Avante At Roanoke, etc. v. Patrick W. Finnerty, Director, Virginia, etc.

Annotate this Case
Download PDF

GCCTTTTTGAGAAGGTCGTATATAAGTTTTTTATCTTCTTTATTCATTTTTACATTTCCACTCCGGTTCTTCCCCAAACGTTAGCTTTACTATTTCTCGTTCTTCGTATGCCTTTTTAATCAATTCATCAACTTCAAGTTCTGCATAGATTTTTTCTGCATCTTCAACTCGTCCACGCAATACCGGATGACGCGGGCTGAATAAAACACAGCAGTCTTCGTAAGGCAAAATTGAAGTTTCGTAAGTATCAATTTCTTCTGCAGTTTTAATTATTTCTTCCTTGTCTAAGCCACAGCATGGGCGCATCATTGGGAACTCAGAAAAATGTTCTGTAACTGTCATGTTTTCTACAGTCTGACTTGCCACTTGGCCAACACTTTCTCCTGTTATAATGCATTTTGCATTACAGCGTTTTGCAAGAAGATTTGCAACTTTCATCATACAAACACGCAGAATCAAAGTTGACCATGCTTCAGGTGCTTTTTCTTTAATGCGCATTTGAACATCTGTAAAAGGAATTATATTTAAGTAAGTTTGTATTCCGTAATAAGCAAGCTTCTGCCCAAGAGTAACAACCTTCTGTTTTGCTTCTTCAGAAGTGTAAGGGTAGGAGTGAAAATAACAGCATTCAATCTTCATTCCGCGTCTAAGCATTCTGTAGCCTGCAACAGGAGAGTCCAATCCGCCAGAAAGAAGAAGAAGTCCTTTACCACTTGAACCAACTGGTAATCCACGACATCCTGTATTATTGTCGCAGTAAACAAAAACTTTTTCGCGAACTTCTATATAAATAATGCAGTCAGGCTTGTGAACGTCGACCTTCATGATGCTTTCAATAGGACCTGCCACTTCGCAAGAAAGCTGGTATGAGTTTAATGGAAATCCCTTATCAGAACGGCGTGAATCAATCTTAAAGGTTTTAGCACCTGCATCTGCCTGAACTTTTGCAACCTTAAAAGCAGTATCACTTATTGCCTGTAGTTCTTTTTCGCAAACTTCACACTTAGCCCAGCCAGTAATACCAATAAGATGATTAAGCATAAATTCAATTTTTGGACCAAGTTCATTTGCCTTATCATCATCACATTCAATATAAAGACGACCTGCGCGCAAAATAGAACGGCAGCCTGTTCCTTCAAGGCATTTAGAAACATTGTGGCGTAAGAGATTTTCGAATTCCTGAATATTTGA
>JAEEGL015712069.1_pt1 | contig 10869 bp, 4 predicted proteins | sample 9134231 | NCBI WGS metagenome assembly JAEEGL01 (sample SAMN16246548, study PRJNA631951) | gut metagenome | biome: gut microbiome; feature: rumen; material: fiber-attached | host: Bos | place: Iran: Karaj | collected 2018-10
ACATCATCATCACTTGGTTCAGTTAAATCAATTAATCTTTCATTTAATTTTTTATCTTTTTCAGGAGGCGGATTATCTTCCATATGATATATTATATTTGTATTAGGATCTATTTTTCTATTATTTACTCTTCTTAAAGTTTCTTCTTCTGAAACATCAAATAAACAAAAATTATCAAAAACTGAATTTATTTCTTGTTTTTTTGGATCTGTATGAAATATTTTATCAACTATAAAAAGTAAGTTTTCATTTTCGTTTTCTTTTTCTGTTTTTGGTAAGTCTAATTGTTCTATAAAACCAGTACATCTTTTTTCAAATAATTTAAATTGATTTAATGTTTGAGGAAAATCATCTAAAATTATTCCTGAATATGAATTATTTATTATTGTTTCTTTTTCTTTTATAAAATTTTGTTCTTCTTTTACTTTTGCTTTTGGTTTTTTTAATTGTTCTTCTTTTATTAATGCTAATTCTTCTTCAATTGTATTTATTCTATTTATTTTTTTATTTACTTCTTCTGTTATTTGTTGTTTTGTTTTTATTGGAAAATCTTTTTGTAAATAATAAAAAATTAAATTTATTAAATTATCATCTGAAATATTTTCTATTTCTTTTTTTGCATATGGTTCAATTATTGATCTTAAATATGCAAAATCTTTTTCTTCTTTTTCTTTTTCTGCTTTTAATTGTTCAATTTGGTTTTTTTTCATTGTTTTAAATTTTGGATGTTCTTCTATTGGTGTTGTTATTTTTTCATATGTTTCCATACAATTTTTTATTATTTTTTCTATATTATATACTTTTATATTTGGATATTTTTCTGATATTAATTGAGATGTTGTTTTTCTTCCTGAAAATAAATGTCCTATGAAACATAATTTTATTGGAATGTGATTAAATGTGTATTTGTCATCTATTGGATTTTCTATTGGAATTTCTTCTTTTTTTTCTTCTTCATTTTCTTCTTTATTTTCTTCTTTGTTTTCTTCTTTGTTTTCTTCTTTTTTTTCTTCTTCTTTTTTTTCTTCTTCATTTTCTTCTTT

COURT OF APPEALS OF VIRGINIA Present: Judges Frank, McClanahan and Petty Argued at Richmond, Virginia AVANTE AT ROANOKE, AVANTE AT LYNCHBURG, AVANTE AT WAYNESBORO AND AVANTE AT HARRISONBURG v. OPINION BY JUDGE ELIZABETH A. McCLANAHAN MAY 4, 2010 Record No. 2869-08-3 PATRICK W. FINNERTY, DIRECTOR VIRGINIA DEPARTMENT OF MEDICAL ASSISTANCE SERVICES FROM THE CIRCUIT COURT OF THE CITY OF ROANOKE Jonathan M. Apgar, Judge Susan A. Turner (James P. Holloway; Ober Kaler Grimes & Shriver, PC, on briefs), for appellants. Allen T. Wilson, Senior Assistant Attorney General (William C. Mims, Attorney General; David E. Johnson, Deputy Attorney General; Kim F. Piner, Senior Assistant Attorney General, on brief), for appellee. In this administrative appeal, four affiliated nursing home facilities, Avante at Roanoke, Avante at Lynchburg, Avante at Waynesboro, and Avante at Harrisonburg (collectively Avante 1 ), appeal the circuit court s affirmance of two related decisions of the Virginia Department of Medical Assistance Services ( DMAS ), the state agency responsible for administering Virginia s Medicaid program. In those decisions, DMAS denied Avante s claims for additional reimbursement of costs (in the form of year-end settlement adjustments) for respiratory therapy services rendered to Medicaid eligible patients over a two-year period. 1 At all relevant times, Avante Group, Inc., a Florida corporation, owned and operated the four nursing home facilities. Because of DMAS s erroneous interpretation and application of certain governing state and federal regulations, we agree with Avante that DMAS made errors of law in adjudicating Avante s claims. We thus reverse the circuit court in affirming DMAS s decisions, and remand the case to the circuit court with instructions to remand to DMAS for reconsideration. I. Avante, as a Medicaid services provider, established in the mid-1990 s specialized care units at its four Virginia nursing facilities, located in Roanoke, Lynchburg, Waynesboro, and Harrisonburg, for the treatment of, among others, ventilator and tracheostomy dependent patients who were eligible for Medicaid benefits. See 12 VAC 30-60-40(H) and 12 VAC 30-60-320 (setting forth Medicaid criteria for ventilation/tracheostomy specialized care ). Those patients require[d] comprehensive respiratory therapy services as part of their specialized care. 12 VAC 30-60-320(B). Avante contracted with the University of Virginia Medical Center to perform the respiratory therapy services. See 42 CFR § 413.106 (regulating cost reimbursements to nursing facilities for Medicare and Medicaid specialized care services provided under arrangements with outside entities). Avante received reimbursement for the cost of the services from DMAS, through its administration of the Medicaid program in Virginia. See Code § 32.1-325 (establishing DMAS as the agency in Virginia to administer the Medicaid program). 2 The University of Virginia Medical Center eventually stopped performing respiratory therapy services for patients at nursing facilities under the Medicaid program, at which time Avante began performing the services in-house, managing the program on [its] own. After a year of doing so, Avante, in 2001, again contracted with an outside entity, Southern Healthcare 2 See also Fralin v. Kozlowski, 18 Va. App. 697, 699, 447 S.E.2d 238, 239 (1994) (explaining that [t]he Virginia Medicaid program is authorized under the federal Medicare statute, and is governed by a comprehensive statutory scheme structured to reimburse reasonable costs incurred by qualified providers of health services to Medicare and Medicaid patients ). -2- Services ( Southern ), to perform the respiratory therapy services for Avante s Medicaid eligible ventilator and tracheostomy dependent patients. This arrangement with Southern extended for at least the next two fiscal years ending May 31, 2002 (FY 2002) and May 31, 2003 (FY 2003), which are the two years in dispute in this appeal. The respiratory therapy services provided to Avante s above-referenced Medicaid eligible patients fell within the definition of ancillary services under the Medicaid payment system for nursing facilities. 12 VAC 30-90-264. The costs of those services were, in turn, categorized as [s]pecialized care ancillary costs. Id. Therefore, to the extent Avante s costs for providing those services were reasonable, Avante was entitled to payment from DMAS for the costs on a pass-through basis. Id. That is, there was no pre-determined annual ceiling or limitation on the total actual costs that were subject to reimbursement (unlike, for example, certain Medicaid reimbursement limits for Avante s routine operating costs ). Id. DMAS paid Avante for the costs of such ancillary services under a prospective payment system. Under that system, DMAS would pay a provider like Avante an interim rate or per diem throughout the current year based on the provider s actual settled costs for the services in the previous year, and at the end of the current year DMAS would determine what settle[ment] was required between it and the provider after reconciling the per diem payments with the provider s actual costs incurred in the current year. 3 Id. In FY 2002, DMAS thus paid to Avante a per diem throughout the year for the respiratory therapy services provided to Avante s Medicaid eligible ventilator and tracheostomy dependent patients based on DMAS s payment to Avante for the costs of such services in the 3 The terms settled and settlement in reference to costs in this context do not denote an agreement between DMAS and the provider, but rather DMAS s own determination as to whether a provider was underpaid or overpaid for the costs of the services provided in the fiscal year under review. -3- previous year (FY 2001). 4 At the end of FY 2002, Avante submitted to DMAS, as required, annual cost reports setting forth, inter alia, the actual costs it incurred for those respiratory therapy services in FY 2002 services provided to Avante s patients through its first year contract with Southern. See 12 VAC 30-90-70. Avante indicated in the reports that it had been underpaid for the services, as established by comparing the total of its actual costs for FY 2002 to the total of its interim per diem payments received in FY 2002. Avante s actual costs for the respiratory therapy services in FY 2002 were, in fact, substantially more than its costs as settled for the services in the previous year the year Avante provided the services through its own employees. Accordingly, Avante further indicated in the FY 2002 cost reports that it was claiming, as part of its year-end settlement with DMAS, reimbursement in the amount of its underpayment for the actual costs of the respiratory therapy services incurred in FY 2002. In the next step of this cost settlement process, DMAS evaluated Avante s cost reports, conducted an audit, and decided that Avante s actual costs in FY 2002 for the respiratory therapy services were not reasonable. See 12 VAC 30-90-20; 12 VAC 30-90-70; 12 VAC 30-90-120. Having reached that decision, DMAS determined Avante s reimbursable costs for those services by calculating a per patient/per day allowance based on Avante s FY 2001 settled costs. As a result of this calculation, which became the basis of DMAS s FY 2002 cost settlement for Avante, Avante s reimbursable costs were much less than the actual costs it incurred that year in providing the services to its Medicaid patients under its contract with Southern. Avante pursued its claim for additional Medicaid reimbursement for the costs of its respiratory therapy services provided in FY 2002 by challenging DMAS s FY 2002 cost 4 At that time, DMAS was, of course, paying Avante for the provision of numerous other Medicaid services, as a Medicaid nursing facility provider at each of its four Virginia locations. -4- settlement in an administrative appeal. Following a formal administrative hearing, DMAS issued a final agency decision dated June 30, 2004, rejecting Avante s claim. The subsequent FY 2003 cost settlement process between DMAS and Avante was essentially the same, both procedurally and substantively, as the process had been for FY 2002. The total of the per diem paid by DMAS to Avante in FY 2003 for the respiratory therapy services provided that year to Avante s Medicaid eligible ventilator and tracheostomy dependent patients through Avante s second year contract with Southern was much less than Avante s actual costs for providing the services. After Avante made a claim for the difference, as reflected in its FY 2003 cost reports, DMAS again decided that Avante s actual costs for the services were not reasonable, and determined Avante s reimbursable costs for those services by calculating a per patient/per day allowance based on Avante s FY 2001 settled costs. DMAS s FY 2003 cost settlement for Avante thus again resulted in Medicaid cost reimbursement to Avante for respiratory therapy services that was substantially below Avante s actual costs for providing the services in FY 2003. Avante sought additional reimbursement from DMAS through another administrative appeal, and, again, following a formal administrative hearing, DMAS rejected Avante s claim in a final agency decision dated December 2, 2005. Avante appealed to the circuit court DMAS s final agency decisions on Avante s respective FY 2002 and FY 2003 claims for additional Medicaid reimbursement for the costs of its respiratory therapy services. The two appeals were eventually consolidated for consideration because of the similarity of the issues presented. By letter opinion dated November 5, 2008, the court denied Avante s claims. The court then sustained DMAS s two agency decisions and dismissed Avante s appeals by final order entered on December 2, 2008. This appeal followed. -5- II. The Virginia Administrative Process Act authorizes judicial review of agency decisions. See Code § 2.2-4027. Under well established principles governing the appeal of such decisions, the burden is upon the appealing party to demonstrate error. Carter v. Gordon, 28 Va. App. 133, 141, 502 S.E.2d 697, 700-01 (1998). Our review is limited to determining (1) [w]hether the agency acted in accordance with law; (2) [w]hether the agency made a procedural error which was not harmless error; and (3) [w]hether the agency had sufficient evidential support for its findings of fact. Johnston-Willis, Ltd. v. Kenley, 6 Va. App. 231, 242, 369 S.E.2d 1, 7 (1988). Further, with regard to claims of regulatory interpretive error, we are to give great deference to an agency s interpretation of its own regulations. Bd. of Supervisors v. State Bldg. Code Tech. Review Bd., 52 Va. App. 460, 466, 663 S.E.2d 571, 574 (2008). This deference stems from Code § 2.2-4027, which requires that reviewing courts take due account of the experience and specialized competence of the agency promulgating the regulation. Id. (quoting Real Estate Bd. v. Clay, 9 Va. App. 152, 160-61, 384 S.E.2d 622, 627 (1989)). However, deference is not abdication, and it requires us to accept only those principles of agency interpretations that are reasonable in light of the principles of construction courts normally employ. Id. (quoting EEOC v. Arabian American Oil Co., 499 U.S. 244, 260 (1991)). See also Avalon Assisted Living Facilities v. Zager, 39 Va. App. 484, 503, 574 S.E.2d 298, 307 (2002) (principles of statutory construction apply with equal force to the interpretation of regulations adopted by an administrative agency ). Avante argues on appeal that DMAS erroneously interpreted and applied both state and federal regulations in reaching the conclusion in DMAS s two final agency decisions that Avante s costs for the subject respiratory therapy services in FY 2002 and FY 2003 were not reasonable, and in thus rejecting Avante s claims for additional Medicaid cost reimbursements. -6- Avante further argues that the circuit court, in denying Avante s request to set aside DMAS s decisions, failed to recognize those errors, erroneously limiting its review, instead, to whether the decisions were substantially supported by the evidence in the record. We agree with Avante that DMAS erred in its interpretation and application of governing state and federal regulations in its two final agency decisions and that the circuit court erroneously failed in its review of DMAS s adjudication of Avante s claims to recognize those errors and remand the case to DMAS for reconsideration. 5 A. Avante s Utilization of Respiratory Therapists In support of its claims for additional Medicaid cost reimbursements for FY 2002 and FY 2003, Avante presented evidence at the evidentiary hearings addressing the reasonableness of its costs for the respiratory therapy services provided to its Medicaid eligible ventilator and tracheostomy dependent patients for each of those two years. Avante s representatives testified that, in an effort to obtain a niche in the market, at the beginning of FY 2002 Avante started taking not only additional Medicaid eligible ventilator and tracheostomy dependent patients, but also greater numbers of such patients with more acute conditions. Avante s representatives further testified that in order to provide the necessary respiratory therapy services to those patients Avante needed to contract with an outside entity possessing a higher level of expertise in the field of respiratory therapy than that possessed by Avante s own employees. That was the reason, Avante s witnesses explained, for Avante s contract with Southern to perform those services in FY 2002 and FY 2003. 5 Because of our rulings on Avante s arguments regarding those errors of law and remand of this case for reconsideration, we need not address Avante s other arguments that DMAS s decisions were not supported by substantial evidence and that the circuit court erred in holding to the contrary. -7- Avante s representatives also asserted that, pursuant to DMAS s regulations and Nursing Home Manual, respiratory therapists (furnished by Southern), as opposed to Avante s nurses, were required to and did, in fact, perform all of the respiratory therapy services for Avante s subject Medicaid patients and that respiratory therapists were required to be on the premises twenty-four hours a day for at least the benefit of the ventilator dependent patients. Thus, according to Avante, the increase at its facilities of both the number of patients and the level of respiratory therapy services reasonably accounted for a significant part of its increased costs for the services in FY 2002 and FY 2003. In response, DMAS took the position, which was ultimately adopted in both final agency decisions, that its regulations did not require that all respiratory therapy services in a specialized care unit be performed by respiratory therapists. It was sufficient to have nurses provide respiratory therapy care in addition to respiratory therapists, so long as a respiratory therapist remained available, as defined by being on call twenty-four hours a day. As DMAS s Medicaid Settlement Reimbursement Manager, James Branham, testified, [j]ust a nurse is required to be on site twenty-four [hours a day] a respiratory therapist has to be available on a twenty-four hour basis. By available, he meant on call availability. Branham also testified, however, in response to questioning by the administrative hearing officer in the appeal of Avante s FY 2003 claim, that if Avante was required to have a respiratory therapist on site 24/7, then he assumed that would change the numbers, referring to DMAS s cost settlement with Avante. The regulations at issue are 12 VAC 30-60-40 and 12 VAC 30-60-320. At all relevant times, 12 VAC 30-60-40 provided in relevant part as follows: -8- H. Specialized care services. * * * * * * * 2. Providers must be able to provide the following specialized services to Medicaid specialized care recipients: * * * * * * * b. Skilled nursing services by a registered nurse available 24 hours a day; * * * * * * * h. Respiratory therapy services by a board-certified therapist (for ventilator patients, these services must be available 24 hours per day) . . . . (Emphasis added.) Setting forth the specialized care criteria for the Medicaid patient, 12 VAC 30-60-320 provided, among other things, that the patient had to meet at least one of several specifically listed alternative requirements. Two of the alternative requirements were (i) that the patient needed special equipment such as mechanical ventilators, respiratory therapy equipment (that has to be supervised by [a] licensed nurse or respiratory therapist), or (ii) that the patient needed [d]aily respiratory therapy treatments that must be provided by a skilled nurse or respiratory therapist. 12 VAC 30-60-320 § 2.2(B)(2) and (B)(3)(d) (emphasis added). In addition, Avante pointed to language from DMAS s Nursing Home Manual providing that the [r]espiratory therapy services must be of a level of complexity and sophistication or the condition of the resident shall be of such a nature that the services can only be performed by a respiratory therapist who is certified by the Board of Medicine. DMAS Nursing Home Manual, Chapter VI at 56 (page revision date: January 1, 2001). DMAS, on the other hand, relied on language from the same section of the Nursing Home Manual, which provided as follows: -9- If the nursing home agrees to provide care to a resident who is dependent on mechanical assistance for respiration (positive or negative pressure mechanical ventilators), respiratory therapy services must be available 24 hours daily. If the nursing home contracts for respiratory therapy services, a respiratory therapist must be on call 24 hours a day and available to the home in a timely manner. Id. Avante and DMAS advance the same arguments in this Court as they did throughout both of Avante s administrative appeals below. Viewing 12 VAC 30-60-40 and 12 VAC 30-60-320 as part of the same regulatory scheme, we agree with DMAS that these regulations, read in conjunction, plainly contemplated the provision of respiratory therapy services by both nurses and respiratory therapists. Thus, DMAS was correct in rejecting Avante s position that all of those services had to be provided only by respiratory therapists. Indeed, 12 VAC 30-60-320 § 2.2(B) expressly indicated that at least some of the services could be provided by a nurse or respiratory therapist. (Emphasis added.) We also conclude, however, that DMAS erred in deciding that no respiratory therapist was required to be on the premises on a twenty-four-hour basis at each of Avante s nursing facilities, so long as each facility had a respiratory therapist on call. Neither 12 VAC 30-60-40 nor 12 VAC 30-60-320 made any reference to a respiratory therapist being on call. Rather, in setting forth the specialized care criteria for a nursing facility, 12 VAC 30-60-40 specifically stated that the nursing facility was required to provide [s]killed nursing services by a registered nurse available 24 hours a day; and, for ventilator patients, the facility was required to provide [r]espiratory therapy services by a board-certified therapist . . . available 24 hours per day. (Emphasis added.) The required availability of nurses and respiratory therapists, where ventilator patients were concerned, was thus exactly the same under the express terms of this regulation. - 10 - As we stated in Board of Supervisors, 52 Va. App. at 466-67, 663 S.E.2d at 574 (quoting Christensen v. Harris County, 529 U.S. 576, 588 (2000)), [n]o matter how one calibrates judicial deference, the administrative power to interpret a regulation does not include the power to rewrite it. When a regulation is not ambiguous, judicial deference to the agency s position would be to permit the agency, under the guise of interpreting a regulation, to create de facto a new regulation. See also Dep t of Med. Assistance Servs. v. Beverly Healthcare of Fredericksburg, 41 Va. App. 468, 483-84, 585 S.E.2d 858, 866-67 (2003) (rejecting DMAS interpretation contrary to plain language of the regulation ); Smith v. Liberty Nursing Home, Inc., 31 Va. App. 281, 296-97, 522 S.E.2d 890, 897 (2000) (same). In regard to the DMAS Nursing Home Manual, it is similar to the federal Medicare Provider Reimbursement Manual, which we have described as an interpretive guideline designed to facilitate the management of reimbursement under the Medicare Program. Fralin v. Kozlowski, 18 Va. App. 697, 699, 447 S.E.2d 238, 240 (1994). But the Nursing Home Manual, like the Medicare Provider Reimbursement Manual, does not have the binding effect of law or regulation. Id. at 699 n.2, 447 S.E.2d at 240 n.2 (determining the legal status of the PRM) (citation and internal quotation marks omitted). Accordingly, to the extent the Nursing Home Manual can be read as contrary to our above-stated construction of 12 VAC 30-60-40 and 12 VAC 30-60-320, those provisions of the manual have no legal effect. See Maximum Home Health Care, Inc. v. Shalala, 272 F.3d 318, 321 (6th Cir. 2001) ( Where an administrative agency creates manual provisions that are inconsistent with the governing regulations, it creates for itself a kind of open-ended discretion in its administrative investigations, and opens the door to disparate treatment of interested parties. ). We therefore hold that, pursuant to 12 VAC 30-60-40, Avante was required, as a matter of law, to have one or more respiratory therapists on site twenty-four hours a day at each of its - 11 - nursing facilities specialized care units engaged in the care of Medicaid eligible ventilator patients. 6 B. Avante s Payment of Salary Equivalency Rate under 42 CFR § 413.106 Under Avante s contract with Southern to furnish the respiratory therapists that performed the subject respiratory therapy services at Avante s four nursing facilities, Avante paid Southern for the services at the salary equivalency rate ( SER ) established under 42 CFR § 413.106. 7 This federal regulation, addressing the cost of a provider s services furnished under arrangements with an outside entity, is part of the Medicare reimbursement regulatory scheme that governs certain aspects of Medicaid reimbursement in Virginia. See 12 VAC 30-90-20 (providing that, except where specifically modified in the DMAS regulations, Medicare principles of reimbursement, as amended from time to time, shall be used to establish the allowable costs in the rate calculations ). On strictly an hourly basis, the SER was significantly higher than the wages Avante paid to its own respiratory therapists in FY 2001 when it was providing the respiratory therapy services in-house. The SER was also significantly higher than the hourly wages paid to the in-house respiratory therapists at two other nursing facilities in the northern Virginia area to which DMAS compared Avante s costs for respiratory therapy services. 6 We are not ruling, however, upon the actual number of respiratory therapists that should have been present at each of Avante s specialized care units during each twenty-four-hour period based on the actual patient population. Such a ruling would involve, inter alia, a review of medical standards of care applicable to the particular number and mix of both ventilator and tracheostomy dependent patients at each of the units. See 12 VAC 30-60-40(A). Only limited evidence was presented on that issue in Avante s two formal evidentiary hearings. Thus, in light of our construction of 12 VAC 30-60-40 and 12 VAC 30-60-320, and remand of this case to DMAS for reconsideration, DMAS may desire to receive additional evidence on this medical issue as it relates to Avante s reimbursement of costs. See Code § 2.2-4029. 7 The regulation, in pertinent part, is the same as it was at all times relevant to this case. - 12 - Avante has argued throughout this appeal that the SER paid to Southern was reasonable per se and that Avante was thus entitled to Medicaid reimbursement of costs based on that rate. DMAS has rejected this argument, asserting that Avante failed to prove that paying the SER to Southern was reasonable. As summarized in the final agency decision in Avante s appeal of DMAS s FY 2003 cost settlement, DMAS s director stated: Avante argues that it is entitled to the disputed payments because it paid no more than the salary equivalency for its outside respiratory therapy services and that because the salary equivalency represents the fair market rate for those services, it has proven its entitlement to the disputed payments. In essence, Avante argues that because it has claimed no more than the highest salary equivalency amount allowed under DMAS payment policy (DMAS uses Medicare s salary equivalency guidelines to cap what it will pay on an hourly basis for out-sourced specialized services), its costs are per se reasonable. However, Avante has made no showing that it was unable or even tried to purchase respiratory therapist services at anything but the highest level permitted under the guideline. Under Medicare and Medicaid s prudent buyer principle, it was incumbent upon Avante to make such a showing. See Provider Reimbursement Manual, CM-Pub 15-1, § 2103. Clearly, it did not. While a fair market rate may, in some circumstances, be equal to the cap, in others it may not. Applying the logic of Avante s argument, a payment cap becomes a payment entitlement. However, because Avante did not demonstrate that payment at the cap (the salary equivalency) was both necessary and reasonable, Avante s argument fails. We agree with Avante to the extent Avante argues that it was reasonable, as a matter of law, for Avante to use the SER to pay Southern for respiratory therapists pursuant to 42 CFR § 413.106. Under 42 CFR § 413.106(a), [t]he reasonable cost of the services of . . . therapists [including respiratory therapists] . . . furnished under arrangements . . . with a provider of services . . . may not exceed an amount equivalent to the prevailing salary and additional costs that would reasonably have been incurred by the provider or other organization had such services been performed by such person in an employment relationship, plus the costs of other reasonable expenses incurred by such person in furnishing services under such an arrangement. - 13 - (Emphasis added). The prevailing salary is defined as the hourly salary based on the 75th percentile of salary ranges paid by providers in the geographical area, by type of therapy, to therapists working full time in an employment relationship. 42 CFR § 413.106(b)(1). The prevailing hourly salary is then adjusted by adding the standard fringe benefit and expense factor, as defined in subsection (b)(2) of the regulation, 8 which together produces an adjusted hourly salary equivalency, and [t]his amount is determined on a periodic basis for appropriate geographical areas. 42 CFR § 413.106(b)(3). A standard travel allowance is also accounted for, in addition to the adjusted hourly salary equivalency amount. 42 CFR § 413.106(b)(4). The SER guidelines are the amounts published by [the Centers for Medicare and Medicaid Services, an agency within the United States Department of Health and Human Services] reflecting the application of [42 CFR § 413.106(b)(1) through (b)(4), as described above] to an individual therapy service and a geographical area. 42 CFR § 413.106(b)(6). 9 The regulation then provides in subsection (c): Until a guideline is issued for a specific therapy or 8 The fringe benefit and expense factor is defined as an amount that takes account of fringe benefits, such as vacation pay, insurance premiums, pension payments, allowances for job-related training, meals, etc., generally received by an employee therapist, as well as expenses, such as maintaining an office, appropriate insurance, etc., an individual not working as an employee might incur in furnishing services under arrangements. 42 CFR § 413.106(b)(2). 9 Consequently, when one compares the SER to the in-house cost of a therapist on strictly an hourly basis at the market rate, the SER will by definition be significantly higher; but that amounts to comparing the proverbial apples to oranges, as DMAS s Medicaid Settlement Reimbursement Manager, James Branham, acknowledged during his testimony. Only after applying the fringe benefits and other expenses to the in-house hourly wage, as are factored into the SER, is there something close to an apples to apples comparison thusly explaining the use of the term salary equivalency rate in describing the rates set forth in the federal guidelines. 42 CFR § 413.106 (emphasis added). Accordingly, Branham further acknowledged in his testimony that the SER was reasonably comparable to in-house services when you combine the elements of benefits and overhead associated with the service. - 14 - discipline, costs are evaluated so that such costs do not exceed what a prudent and cost-conscious buyer would pay for the given service. 42 CFR § 413.106(c)(6) (emphasis added). The plain import of this language is that, once a guideline amount has been established by the Centers for Medicare and Medicaid Services for a specific therapy, it supplants an agency s regulatory authority to require a provider to prove that paying the SER to an outside entity for the particular service was prudent. See New Jersey Speech-Language-Hearing Ass n v. Prudential Ins. Co. of America, 551 F. Supp. 1024, 1027 (D.N.J. 1982) (holding that, because SER guidelines had not yet [been] issued for occupational therapy and speech therapy services pursuant to the predecessor to 42 CFR § 413.106, the intermediaries were therefore required to use the prudent buyer principle to determine the reasonableness of expenditures for speech therapy provided under arrangement ). DMAS has cited no authority holding otherwise, nor have we found any. Because the SER for respiratory therapists in Virginia had been issued by the Centers for Medicare and Medicaid Services for all times relevant to this appeal, Avante s use of that rate to pay Southern for those services was thus reasonable per se, as Avante asserts. Our reading of the relevant provisions of 42 CFR § 413.106 is reinforced by the fact that there is no mechanism in the regulation for requiring a provider to prove it acted prudently (and thus reasonably) in paying the SER to an outside entity for therapy services; yet, there is a procedure in the regulation under which a provider may demonstrate, based on unique circumstances or special labor market conditions, that the costs for therapy services established by the [SER] guideline amounts are inappropriate to [that] particular provider. 42 CFR § 413.106(f)(1) (emphasis added); see Grancare, Inc. v. Shalala, 93 F. Supp. 2d 24, 30 (D.D.C. 2000) ( A provider could escape application of a limit imposed by a [SER] guideline only by demonstrating, in a trial-like proceeding, the existence of unusual circumstances that resulted in an efficient provider incurring costs above the standard payment rate. (citing 42 CFR - 15 - § 413.106(f)). As explained in Bedford Med. Ctr. v. Heckler, 766 F.2d 321 (7th Cir. 1985), under this exception to the application of the SER guideline amounts: Once a provider establishes a prima facie case that the going rate for [the particular] therapy or other services in the area is higher than the guidelines, the intermediary is to survey the other providers in the area to determine what the going rate is for the particular specialist. This survey should include similarly situated providers. Thus, the intermediary s ultimate decision as to the extent of the reasonable costs is made by assessing the applicant s costs vis-à-vis other providers in the relevant area, not on the guidelines. Id. at 324 (citing Provider Reimbursement Manual, Part 1, § 1414.2). No such survey is authorized under 42 CFR § 413.106(f)(1), or addressed in the Provider Reimbursement Manual, for use as a basis of supporting a government agency s decision to reject the SER as a reasonable cost for therapy services obtained by a provider under arrangement with an outsider entity, i.e., rejection of the SER because it was purportedly too high, rather than too low. DMAS therefore erred in using its survey of the two nursing facilities in the northern Virginia area for that purpose. DMAS, moreover, ultimately erred in its interpretation and application of 42 CFR § 413.106 by concluding in its final agency decisions that Avante s use of the SER to pay Southern for those services was not reasonable per se and that Avante was, therefore, not entitled to Medicaid cost reimbursements based on the SER in DMAS s FY 2002 and FY 2003 cost settlements. See General Elec. Co. v. United States EPA, 53 F.3d 1324, 1330 (D.C. Cir. 1995) (explaining that a government agency s interpretation is entitled to deference, but if it wishes to use that interpretation to cut off a party s right, it must give full notice of its interpretation ). However, while Avante was entitled to cost reimbursements for the respiratory therapists furnished by Southern based on the SER, as evidenced by our holding under subsection II.A. - 16 - above, this was true only so far as Avante s utilization of those therapists in its specialized care units was proper. III. For the reasons stated above, we reverse the circuit court s affirmance of DMAS s final agency decisions denying Avante s claims for additional Medicaid cost reimbursements for FY 2002 and FY 2003, and remand the case to the circuit court with instructions to return the case to DMAS for reconsideration of its decisions consistent with this opinion. Reversed and remanded. - 17 -